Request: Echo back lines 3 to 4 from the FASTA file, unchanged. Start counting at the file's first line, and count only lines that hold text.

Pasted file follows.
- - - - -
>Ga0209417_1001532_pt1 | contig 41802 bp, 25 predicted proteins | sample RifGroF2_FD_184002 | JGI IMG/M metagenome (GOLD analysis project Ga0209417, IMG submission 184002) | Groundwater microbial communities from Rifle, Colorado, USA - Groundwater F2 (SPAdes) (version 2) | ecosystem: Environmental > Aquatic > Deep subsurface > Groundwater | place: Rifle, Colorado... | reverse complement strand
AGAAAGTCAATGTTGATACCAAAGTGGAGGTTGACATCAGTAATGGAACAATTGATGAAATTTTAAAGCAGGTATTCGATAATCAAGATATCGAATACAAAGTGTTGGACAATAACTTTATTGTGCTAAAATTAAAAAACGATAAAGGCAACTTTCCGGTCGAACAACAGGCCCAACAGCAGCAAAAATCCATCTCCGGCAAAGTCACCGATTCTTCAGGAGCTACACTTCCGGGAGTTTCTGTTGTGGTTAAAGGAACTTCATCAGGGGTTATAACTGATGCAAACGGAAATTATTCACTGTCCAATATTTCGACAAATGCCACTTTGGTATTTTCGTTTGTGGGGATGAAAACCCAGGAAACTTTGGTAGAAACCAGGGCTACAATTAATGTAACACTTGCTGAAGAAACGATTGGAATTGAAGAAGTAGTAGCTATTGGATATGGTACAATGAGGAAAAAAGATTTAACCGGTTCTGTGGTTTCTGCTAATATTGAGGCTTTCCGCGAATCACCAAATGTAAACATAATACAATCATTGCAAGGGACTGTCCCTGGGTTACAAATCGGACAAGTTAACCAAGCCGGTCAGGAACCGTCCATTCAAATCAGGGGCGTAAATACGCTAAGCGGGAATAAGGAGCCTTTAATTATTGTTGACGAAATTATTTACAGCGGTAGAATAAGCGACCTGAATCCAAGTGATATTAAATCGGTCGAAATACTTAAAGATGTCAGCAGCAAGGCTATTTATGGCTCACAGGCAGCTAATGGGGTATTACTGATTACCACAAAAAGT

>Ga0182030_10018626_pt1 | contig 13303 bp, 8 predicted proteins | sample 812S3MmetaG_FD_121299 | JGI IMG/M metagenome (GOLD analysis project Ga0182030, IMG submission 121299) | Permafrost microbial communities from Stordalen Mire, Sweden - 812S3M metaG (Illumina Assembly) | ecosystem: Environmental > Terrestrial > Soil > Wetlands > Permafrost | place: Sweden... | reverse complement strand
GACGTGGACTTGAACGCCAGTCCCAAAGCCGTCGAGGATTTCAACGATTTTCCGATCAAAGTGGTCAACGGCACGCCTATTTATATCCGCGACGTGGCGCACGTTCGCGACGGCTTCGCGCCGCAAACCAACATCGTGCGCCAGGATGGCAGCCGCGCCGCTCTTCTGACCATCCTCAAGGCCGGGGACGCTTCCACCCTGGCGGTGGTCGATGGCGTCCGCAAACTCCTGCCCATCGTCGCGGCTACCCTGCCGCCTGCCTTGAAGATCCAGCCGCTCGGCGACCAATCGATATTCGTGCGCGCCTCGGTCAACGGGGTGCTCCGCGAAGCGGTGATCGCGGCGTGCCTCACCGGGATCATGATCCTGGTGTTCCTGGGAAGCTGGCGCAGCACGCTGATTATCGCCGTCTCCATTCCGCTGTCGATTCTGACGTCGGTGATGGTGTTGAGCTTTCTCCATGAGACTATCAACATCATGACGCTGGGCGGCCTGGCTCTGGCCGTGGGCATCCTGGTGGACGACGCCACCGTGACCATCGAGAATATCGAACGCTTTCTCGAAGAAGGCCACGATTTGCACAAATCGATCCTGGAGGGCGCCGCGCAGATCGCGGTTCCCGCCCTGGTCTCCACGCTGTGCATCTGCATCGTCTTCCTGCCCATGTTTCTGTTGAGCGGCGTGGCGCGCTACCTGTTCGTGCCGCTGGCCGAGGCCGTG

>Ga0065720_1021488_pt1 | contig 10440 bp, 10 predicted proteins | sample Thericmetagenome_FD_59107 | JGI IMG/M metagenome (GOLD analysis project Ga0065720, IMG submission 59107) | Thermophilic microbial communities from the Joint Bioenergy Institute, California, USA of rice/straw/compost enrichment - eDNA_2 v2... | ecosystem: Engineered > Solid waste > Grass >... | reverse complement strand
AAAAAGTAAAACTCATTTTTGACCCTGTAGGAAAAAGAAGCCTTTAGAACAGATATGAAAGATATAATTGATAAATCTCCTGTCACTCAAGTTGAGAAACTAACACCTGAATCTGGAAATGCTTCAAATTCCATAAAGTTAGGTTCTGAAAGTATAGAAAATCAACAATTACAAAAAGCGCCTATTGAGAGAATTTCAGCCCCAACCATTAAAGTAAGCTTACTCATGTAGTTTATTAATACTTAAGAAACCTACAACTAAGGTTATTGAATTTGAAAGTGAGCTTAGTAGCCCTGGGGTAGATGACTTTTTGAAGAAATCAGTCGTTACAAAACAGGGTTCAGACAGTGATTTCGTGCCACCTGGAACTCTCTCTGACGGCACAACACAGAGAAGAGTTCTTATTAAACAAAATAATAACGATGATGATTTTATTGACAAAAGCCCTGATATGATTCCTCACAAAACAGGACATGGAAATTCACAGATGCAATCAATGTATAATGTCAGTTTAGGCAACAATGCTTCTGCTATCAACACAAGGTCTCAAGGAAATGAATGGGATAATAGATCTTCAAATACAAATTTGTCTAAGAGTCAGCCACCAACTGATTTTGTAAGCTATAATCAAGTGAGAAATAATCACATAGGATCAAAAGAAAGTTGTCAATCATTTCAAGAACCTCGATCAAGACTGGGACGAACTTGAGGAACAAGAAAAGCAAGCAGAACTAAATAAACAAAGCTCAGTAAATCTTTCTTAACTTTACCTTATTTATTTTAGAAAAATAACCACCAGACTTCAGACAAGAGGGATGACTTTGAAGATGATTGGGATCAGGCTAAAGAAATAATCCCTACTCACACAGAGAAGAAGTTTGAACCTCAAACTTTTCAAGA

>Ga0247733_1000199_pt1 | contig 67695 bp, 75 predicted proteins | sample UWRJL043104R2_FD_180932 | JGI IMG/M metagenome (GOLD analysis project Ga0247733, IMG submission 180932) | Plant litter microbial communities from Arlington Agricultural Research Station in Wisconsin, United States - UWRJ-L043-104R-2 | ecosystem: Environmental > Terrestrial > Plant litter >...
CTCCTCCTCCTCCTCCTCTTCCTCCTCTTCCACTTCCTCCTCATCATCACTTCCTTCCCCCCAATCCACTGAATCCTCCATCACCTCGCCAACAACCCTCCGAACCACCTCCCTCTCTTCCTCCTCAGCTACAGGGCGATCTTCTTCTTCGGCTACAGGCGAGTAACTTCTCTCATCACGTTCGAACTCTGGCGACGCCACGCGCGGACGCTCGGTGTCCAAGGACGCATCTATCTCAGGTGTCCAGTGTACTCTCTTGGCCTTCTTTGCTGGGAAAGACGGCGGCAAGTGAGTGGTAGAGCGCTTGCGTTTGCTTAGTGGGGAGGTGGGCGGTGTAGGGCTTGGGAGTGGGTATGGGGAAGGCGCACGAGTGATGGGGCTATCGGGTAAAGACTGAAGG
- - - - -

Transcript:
>Ga0182030_10018626_pt1 | contig 13303 bp, 8 predicted proteins | sample 812S3MmetaG_FD_121299 | JGI IMG/M metagenome (GOLD analysis project Ga0182030, IMG submission 121299) | Permafrost microbial communities from Stordalen Mire, Sweden - 812S3M metaG (Illumina Assembly) | ecosystem: Environmental > Terrestrial > Soil > Wetlands > Permafrost | place: Sweden... | reverse complement strand
GACGTGGACTTGAACGCCAGTCCCAAAGCCGTCGAGGATTTCAACGATTTTCCGATCAAAGTGGTCAACGGCACGCCTATTTATATCCGCGACGTGGCGCACGTTCGCGACGGCTTCGCGCCGCAAACCAACATCGTGCGCCAGGATGGCAGCCGCGCCGCTCTTCTGACCATCCTCAAGGCCGGGGACGCTTCCACCCTGGCGGTGGTCGATGGCGTCCGCAAACTCCTGCCCATCGTCGCGGCTACCCTGCCGCCTGCCTTGAAGATCCAGCCGCTCGGCGACCAATCGATATTCGTGCGCGCCTCGGTCAACGGGGTGCTCCGCGAAGCGGTGATCGCGGCGTGCCTCACCGGGATCATGATCCTGGTGTTCCTGGGAAGCTGGCGCAGCACGCTGATTATCGCCGTCTCCATTCCGCTGTCGATTCTGACGTCGGTGATGGTGTTGAGCTTTCTCCATGAGACTATCAACATCATGACGCTGGGCGGCCTGGCTCTGGCCGTGGGCATCCTGGTGGACGACGCCACCGTGACCATCGAGAATATCGAACGCTTTCTCGAAGAAGGCCACGATTTGCACAAATCGATCCTGGAGGGCGCCGCGCAGATCGCGGTTCCCGCCCTGGTCTCCACGCTGTGCATCTGCATCGTCTTCCTGCCCATGTTTCTGTTGAGCGGCGTGGCGCGCTACCTGTTCGTGCCGCTGGCCGAGGCCGTG